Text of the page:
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ARM Tech Day 2016: Introducing Cortex-A73, Mali-G71, and CCI-550

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Subject: General Tech
Manufacturer: ARM

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PC Perspective was invited to Austin, TX on May 11 and 12 to participate in ARM’s yearly tech day.  Also invited were a handful of editors and analysts that cover the PC and mobile markets.  Those folks were all pretty smart, so it is confusing as to why they invited me.  Perhaps word of my unique talent of screenshoting PDFs into near-unreadable JPGs preceded me?  Regardless of the reason, I was treated to two full days of in-depth discussion of the latest generation of CPU and GPU cores, 10nm test chips, and information on new licensing options.

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Today ARM is announcing their next CPU core with the introduction of the Cortex-A73. They are also unwrapping the latest Mali-G71 graphics technology.  Other technologies such as the CCI-550 interconnect are also revealed.  It is a busy and important day for ARM, especially in light of Intel seemingly abandoning the sub-milliwatt mobile market.

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Cortex-A73

ARM previously announced the Cortex-A72 in February, 2015.  Since that time it has been seen in most flagship mobile devices in late 2015 and throughout 2016.  The market continues to evolve, and as such the workloads and form factors have pushed ARM to continue to develop and improve their CPU technology.

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The Sofia Antipolis, France design group is behind the new A73.  The previous several core architectures had been developed by the Cambridge group.  As such, the new design differs quite dramatically from the previous A72.  I was actually somewhat taken aback by the differences in the design philosophy of the two groups and the changes between the A72 and A73, but the generational jumps we have seen in the past make a bit more sense to me.

The marketplace is constantly changing when it comes to workloads and form factors.  More and more complex applications are being ported to mobile devices, including hot technologies like AR and VR.  Other technologies include 3D/360 degree video, greater than 20 MP cameras, and 4K/8K displays and their video playback formats.  Form factors on the other hand have continued to decrease in size, especially in overall height.  We have relatively large screens on most premium devices, but the designers have continued to make these phones thinner and thinner throughout the years.  This has put a lot of pressure on ARM and their partners to increase performance while keeping TDPs in check, and even reducing them so they more adequately fit in the TDP envelope of these extremely thin devices.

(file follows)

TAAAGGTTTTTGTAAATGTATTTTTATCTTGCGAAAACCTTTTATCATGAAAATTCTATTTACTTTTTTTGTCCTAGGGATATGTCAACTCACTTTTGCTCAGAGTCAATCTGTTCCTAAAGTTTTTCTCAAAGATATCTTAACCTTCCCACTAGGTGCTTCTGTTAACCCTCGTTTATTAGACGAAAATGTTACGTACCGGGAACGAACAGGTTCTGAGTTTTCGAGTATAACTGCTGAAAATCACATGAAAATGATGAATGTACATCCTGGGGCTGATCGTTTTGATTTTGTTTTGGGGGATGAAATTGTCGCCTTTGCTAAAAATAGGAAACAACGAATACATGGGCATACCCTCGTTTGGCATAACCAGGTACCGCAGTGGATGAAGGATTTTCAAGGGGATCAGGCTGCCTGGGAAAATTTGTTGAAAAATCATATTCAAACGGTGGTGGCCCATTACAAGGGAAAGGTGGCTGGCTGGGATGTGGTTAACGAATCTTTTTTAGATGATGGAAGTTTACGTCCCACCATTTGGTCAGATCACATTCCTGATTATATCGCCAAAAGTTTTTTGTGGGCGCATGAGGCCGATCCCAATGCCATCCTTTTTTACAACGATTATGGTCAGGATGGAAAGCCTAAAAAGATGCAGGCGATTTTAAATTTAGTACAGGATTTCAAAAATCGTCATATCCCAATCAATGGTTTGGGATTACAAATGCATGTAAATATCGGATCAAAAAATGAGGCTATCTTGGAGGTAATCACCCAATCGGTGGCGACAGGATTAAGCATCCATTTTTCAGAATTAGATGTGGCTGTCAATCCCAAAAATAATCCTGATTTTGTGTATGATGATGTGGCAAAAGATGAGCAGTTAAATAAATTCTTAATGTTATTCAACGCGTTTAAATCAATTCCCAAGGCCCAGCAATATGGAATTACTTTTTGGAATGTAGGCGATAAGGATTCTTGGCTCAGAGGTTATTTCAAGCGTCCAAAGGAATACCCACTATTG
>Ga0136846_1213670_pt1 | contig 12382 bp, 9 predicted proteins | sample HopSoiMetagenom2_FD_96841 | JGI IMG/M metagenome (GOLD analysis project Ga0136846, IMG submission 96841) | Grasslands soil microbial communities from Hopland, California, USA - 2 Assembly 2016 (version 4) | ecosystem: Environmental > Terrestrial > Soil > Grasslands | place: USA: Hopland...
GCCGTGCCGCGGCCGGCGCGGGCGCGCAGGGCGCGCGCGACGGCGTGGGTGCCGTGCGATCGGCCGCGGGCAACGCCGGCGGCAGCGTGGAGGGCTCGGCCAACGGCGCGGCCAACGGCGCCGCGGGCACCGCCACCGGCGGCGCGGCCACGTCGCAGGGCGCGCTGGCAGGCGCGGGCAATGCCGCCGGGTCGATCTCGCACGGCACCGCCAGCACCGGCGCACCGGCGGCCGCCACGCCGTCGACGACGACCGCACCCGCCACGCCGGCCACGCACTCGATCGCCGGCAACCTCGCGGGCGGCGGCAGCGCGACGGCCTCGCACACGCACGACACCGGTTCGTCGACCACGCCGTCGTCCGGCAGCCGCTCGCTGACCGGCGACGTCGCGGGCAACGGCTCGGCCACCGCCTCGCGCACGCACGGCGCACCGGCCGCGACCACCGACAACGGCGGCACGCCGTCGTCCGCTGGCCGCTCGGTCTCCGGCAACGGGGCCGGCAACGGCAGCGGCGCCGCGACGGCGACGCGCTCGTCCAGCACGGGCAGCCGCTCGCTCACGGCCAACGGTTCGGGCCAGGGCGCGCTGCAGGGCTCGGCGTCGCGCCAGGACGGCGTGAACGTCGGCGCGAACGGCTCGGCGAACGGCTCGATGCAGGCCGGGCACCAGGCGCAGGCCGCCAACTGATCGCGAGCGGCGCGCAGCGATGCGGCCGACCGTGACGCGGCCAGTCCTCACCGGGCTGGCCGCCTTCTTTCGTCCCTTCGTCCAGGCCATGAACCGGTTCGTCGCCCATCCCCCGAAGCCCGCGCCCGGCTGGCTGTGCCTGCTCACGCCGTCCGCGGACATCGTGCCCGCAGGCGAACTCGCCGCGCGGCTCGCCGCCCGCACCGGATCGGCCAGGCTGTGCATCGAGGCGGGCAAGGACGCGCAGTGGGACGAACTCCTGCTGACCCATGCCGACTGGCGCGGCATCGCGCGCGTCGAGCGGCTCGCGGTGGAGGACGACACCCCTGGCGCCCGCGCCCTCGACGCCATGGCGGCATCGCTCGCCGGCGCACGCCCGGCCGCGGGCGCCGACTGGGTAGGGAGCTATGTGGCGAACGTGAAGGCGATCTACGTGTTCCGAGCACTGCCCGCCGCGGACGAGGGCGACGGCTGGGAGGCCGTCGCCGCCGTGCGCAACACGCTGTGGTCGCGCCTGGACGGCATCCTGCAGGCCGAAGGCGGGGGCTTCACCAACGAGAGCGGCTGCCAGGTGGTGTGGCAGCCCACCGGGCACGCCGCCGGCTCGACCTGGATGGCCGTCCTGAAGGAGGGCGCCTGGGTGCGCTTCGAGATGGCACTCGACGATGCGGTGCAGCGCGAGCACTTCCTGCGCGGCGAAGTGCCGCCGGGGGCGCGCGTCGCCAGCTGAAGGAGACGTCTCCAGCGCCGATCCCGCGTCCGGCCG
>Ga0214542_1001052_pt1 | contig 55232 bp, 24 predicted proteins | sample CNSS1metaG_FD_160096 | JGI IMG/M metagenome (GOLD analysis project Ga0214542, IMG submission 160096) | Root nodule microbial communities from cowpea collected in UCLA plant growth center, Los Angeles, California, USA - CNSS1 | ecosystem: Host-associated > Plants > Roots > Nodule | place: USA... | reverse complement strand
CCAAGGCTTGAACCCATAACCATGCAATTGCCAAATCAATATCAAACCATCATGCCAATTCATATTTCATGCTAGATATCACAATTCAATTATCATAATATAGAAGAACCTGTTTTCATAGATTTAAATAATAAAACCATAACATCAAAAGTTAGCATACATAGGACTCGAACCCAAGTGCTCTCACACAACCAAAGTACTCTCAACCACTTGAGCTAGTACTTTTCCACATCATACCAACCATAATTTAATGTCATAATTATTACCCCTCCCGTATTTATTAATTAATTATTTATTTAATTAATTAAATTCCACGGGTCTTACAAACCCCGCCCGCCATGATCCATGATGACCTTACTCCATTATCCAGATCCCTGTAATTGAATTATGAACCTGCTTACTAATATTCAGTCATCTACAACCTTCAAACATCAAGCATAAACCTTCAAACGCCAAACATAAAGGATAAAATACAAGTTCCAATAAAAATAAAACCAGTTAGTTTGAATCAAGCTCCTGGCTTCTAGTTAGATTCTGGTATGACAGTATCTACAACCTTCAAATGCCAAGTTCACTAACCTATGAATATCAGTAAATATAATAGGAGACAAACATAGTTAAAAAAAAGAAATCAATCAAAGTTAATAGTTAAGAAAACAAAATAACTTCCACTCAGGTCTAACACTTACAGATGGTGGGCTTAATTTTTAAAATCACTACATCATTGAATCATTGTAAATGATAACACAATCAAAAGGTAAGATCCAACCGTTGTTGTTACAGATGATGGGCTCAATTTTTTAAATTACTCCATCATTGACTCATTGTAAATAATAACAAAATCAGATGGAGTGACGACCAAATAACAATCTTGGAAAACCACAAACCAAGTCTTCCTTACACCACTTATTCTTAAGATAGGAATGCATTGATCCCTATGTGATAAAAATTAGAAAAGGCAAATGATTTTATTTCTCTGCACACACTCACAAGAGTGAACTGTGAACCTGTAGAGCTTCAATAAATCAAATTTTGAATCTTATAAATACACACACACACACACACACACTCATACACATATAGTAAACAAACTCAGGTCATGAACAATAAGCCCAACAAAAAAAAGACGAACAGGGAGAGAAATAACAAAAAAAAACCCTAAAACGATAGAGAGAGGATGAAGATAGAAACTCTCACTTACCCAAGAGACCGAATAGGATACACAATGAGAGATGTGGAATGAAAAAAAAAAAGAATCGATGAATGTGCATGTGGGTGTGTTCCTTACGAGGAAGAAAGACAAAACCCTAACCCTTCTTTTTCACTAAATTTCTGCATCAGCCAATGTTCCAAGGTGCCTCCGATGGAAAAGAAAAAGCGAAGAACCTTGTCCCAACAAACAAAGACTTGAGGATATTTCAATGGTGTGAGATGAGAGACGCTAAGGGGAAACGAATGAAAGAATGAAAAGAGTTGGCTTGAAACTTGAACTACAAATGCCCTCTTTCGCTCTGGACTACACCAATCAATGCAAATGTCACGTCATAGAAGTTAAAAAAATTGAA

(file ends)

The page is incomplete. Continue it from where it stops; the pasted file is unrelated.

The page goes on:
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Click here to continue reading about ARM's Tech Day 2016!

The focus for the design of the A73 is simply to increase overall performance, decrease power, and leverage the very latest process nodes from a variety of pure-play foundries.  Sounds pretty simple, right?  Obviously not.  ARM has taken these performance and power considerations and focused their attention on keeping clockspeeds up, but improve IPC and efficiency (both from a power and pipeline perspective).  The Sofia group started from the ground up with a new design that does not derive from the previous A72.

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The base design features a 2-wide superscalar engine with dual decode.  The previous A72 featured a triple decode engine.  Our first reaction is of course, “Higher numbers of units means better performance!”  This is not necessarily true, and ARM has managed to improve IPC through a variety of ways, all the while simplifying the design.  The core is code named “Artemis”, which is the product we covered in our Artemis/10nm article a few weeks back.  This is designed to be one of the smallest cores that ARM has introduced with a die size of 0.65mm sq. per core on the 10nm process.

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Quite a bit of performance and efficiency has been gained from by going to a dual decode unit.  ARM has implemented an instruction-fusion capability that allows multiple instructions to be fused and dispatched at once.  They also have reduced the number of instructions that have to be split into Micro-OPS.  Previously more complex instructions were split into these Micro-OPS, which increases latency and consumes extra clock cycles.  By radically reworking the front end, ARM is allowing greater efficiency in instruction decode and dispatch.  This improves performance, decreases complexity, and gives a good jump in power efficiency.

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The A73 can be combined with the A53 for big/LITTLE configurations.  One of the optimal configurations for upcoming midrange phones will be hex-core units features two A73s and four A53s.  This takes up about the same amount of die space, but improves per thread performance as well as multithreaded.  It seems to be a nice compromise that we will likely see showing up in quite a few handsets.

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Video News


May 30, 2016 | 08:38 PM - Posted by MingLord (not verified)

Is it the sub milliWatt market Intel has left? I thought power consumption of Mali type chips would be more in the Watt range,unless it's stand-by power that is being measured?

Otherwise a nice article.Hopefully phones might start lasting all day for longer soon,and not need charging more and more often as your battery degrades over the months,till eventually you are lucky if you get a morning out of them!

May 30, 2016 | 11:46 PM - Posted by Josh Walrath

It should be "sub 1000 milliwatts... I gotta find that sentence and change it!

May 30, 2016 | 10:22 PM - Posted by Anonymous (not verified)